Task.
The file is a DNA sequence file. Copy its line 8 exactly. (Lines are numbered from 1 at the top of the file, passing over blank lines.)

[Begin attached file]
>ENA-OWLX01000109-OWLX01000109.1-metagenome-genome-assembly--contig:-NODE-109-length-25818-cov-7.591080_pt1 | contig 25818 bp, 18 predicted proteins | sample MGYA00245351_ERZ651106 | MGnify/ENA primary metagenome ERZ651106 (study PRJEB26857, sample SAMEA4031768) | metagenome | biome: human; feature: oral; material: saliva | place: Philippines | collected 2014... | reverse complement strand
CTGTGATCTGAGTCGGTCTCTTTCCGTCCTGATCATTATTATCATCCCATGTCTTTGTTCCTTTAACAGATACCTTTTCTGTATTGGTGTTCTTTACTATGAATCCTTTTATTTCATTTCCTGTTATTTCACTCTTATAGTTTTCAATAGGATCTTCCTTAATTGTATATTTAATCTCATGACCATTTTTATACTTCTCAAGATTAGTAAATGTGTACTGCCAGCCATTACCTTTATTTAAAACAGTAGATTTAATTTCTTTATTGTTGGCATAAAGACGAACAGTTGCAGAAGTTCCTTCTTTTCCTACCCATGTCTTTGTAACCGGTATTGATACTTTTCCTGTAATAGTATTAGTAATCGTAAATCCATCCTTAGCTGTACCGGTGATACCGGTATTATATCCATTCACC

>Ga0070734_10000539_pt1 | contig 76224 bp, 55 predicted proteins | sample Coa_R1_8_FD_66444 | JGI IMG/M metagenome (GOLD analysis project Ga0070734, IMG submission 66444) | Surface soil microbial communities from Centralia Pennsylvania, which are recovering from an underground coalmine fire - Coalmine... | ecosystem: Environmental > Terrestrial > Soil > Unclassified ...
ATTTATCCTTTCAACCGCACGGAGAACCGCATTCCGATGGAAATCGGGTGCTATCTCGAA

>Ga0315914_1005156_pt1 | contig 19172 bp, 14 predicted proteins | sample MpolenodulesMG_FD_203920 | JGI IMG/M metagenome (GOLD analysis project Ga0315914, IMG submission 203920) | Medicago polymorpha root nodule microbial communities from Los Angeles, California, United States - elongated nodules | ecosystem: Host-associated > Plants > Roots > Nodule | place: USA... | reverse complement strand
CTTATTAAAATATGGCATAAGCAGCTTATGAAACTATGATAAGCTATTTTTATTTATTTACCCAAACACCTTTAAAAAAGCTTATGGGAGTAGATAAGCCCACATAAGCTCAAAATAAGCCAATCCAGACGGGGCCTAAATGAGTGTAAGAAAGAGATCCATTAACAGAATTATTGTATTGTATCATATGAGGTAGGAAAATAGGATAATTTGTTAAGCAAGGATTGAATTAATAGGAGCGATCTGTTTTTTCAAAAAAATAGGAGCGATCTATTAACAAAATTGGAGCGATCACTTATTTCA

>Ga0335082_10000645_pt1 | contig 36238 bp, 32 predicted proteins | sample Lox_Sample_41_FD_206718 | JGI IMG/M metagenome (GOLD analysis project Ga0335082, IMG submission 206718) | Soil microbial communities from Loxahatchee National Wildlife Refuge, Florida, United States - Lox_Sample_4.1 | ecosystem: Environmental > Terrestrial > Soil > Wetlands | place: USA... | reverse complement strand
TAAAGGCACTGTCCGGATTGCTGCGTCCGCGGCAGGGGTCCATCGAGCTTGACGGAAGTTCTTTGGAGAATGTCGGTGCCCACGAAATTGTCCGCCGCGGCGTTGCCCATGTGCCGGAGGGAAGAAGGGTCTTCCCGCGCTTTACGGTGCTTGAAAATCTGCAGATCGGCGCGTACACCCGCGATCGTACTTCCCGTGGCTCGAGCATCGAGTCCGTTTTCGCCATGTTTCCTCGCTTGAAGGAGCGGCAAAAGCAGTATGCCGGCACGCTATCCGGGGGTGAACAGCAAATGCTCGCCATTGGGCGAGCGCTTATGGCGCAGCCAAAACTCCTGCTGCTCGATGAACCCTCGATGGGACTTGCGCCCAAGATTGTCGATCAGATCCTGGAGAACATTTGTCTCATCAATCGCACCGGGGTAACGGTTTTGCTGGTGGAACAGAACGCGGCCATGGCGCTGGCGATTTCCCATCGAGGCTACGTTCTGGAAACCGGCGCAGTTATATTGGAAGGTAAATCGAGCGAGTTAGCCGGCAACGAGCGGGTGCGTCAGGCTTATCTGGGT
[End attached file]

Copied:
TAAAGGCACTGTCCGGATTGCTGCGTCCGCGGCAGGGGTCCATCGAGCTTGACGGAAGTTCTTTGGAGAATGTCGGTGCCCACGAAATTGTCCGCCGCGGCGTTGCCCATGTGCCGGAGGGAAGAAGGGTCTTCCCGCGCTTTACGGTGCTTGAAAATCTGCAGATCGGCGCGTACACCCGCGATCGTACTTCCCGTGGCTCGAGCATCGAGTCCGTTTTCGCCATGTTTCCTCGCTTGAAGGAGCGGCAAAAGCAGTATGCCGGCACGCTATCCGGGGGTGAACAGCAAATGCTCGCCATTGGGCGAGCGCTTATGGCGCAGCCAAAACTCCTGCTGCTCGATGAACCCTCGATGGGACTTGCGCCCAAGATTGTCGATCAGATCCTGGAGAACATTTGTCTCATCAATCGCACCGGGGTAACGGTTTTGCTGGTGGAACAGAACGCGGCCATGGCGCTGGCGATTTCCCATCGAGGCTACGTTCTGGAAACCGGCGCAGTTATATTGGAAGGTAAATCGAGCGAGTTAGCCGGCAACGAGCGGGTGCGTCAGGCTTATCTGGGT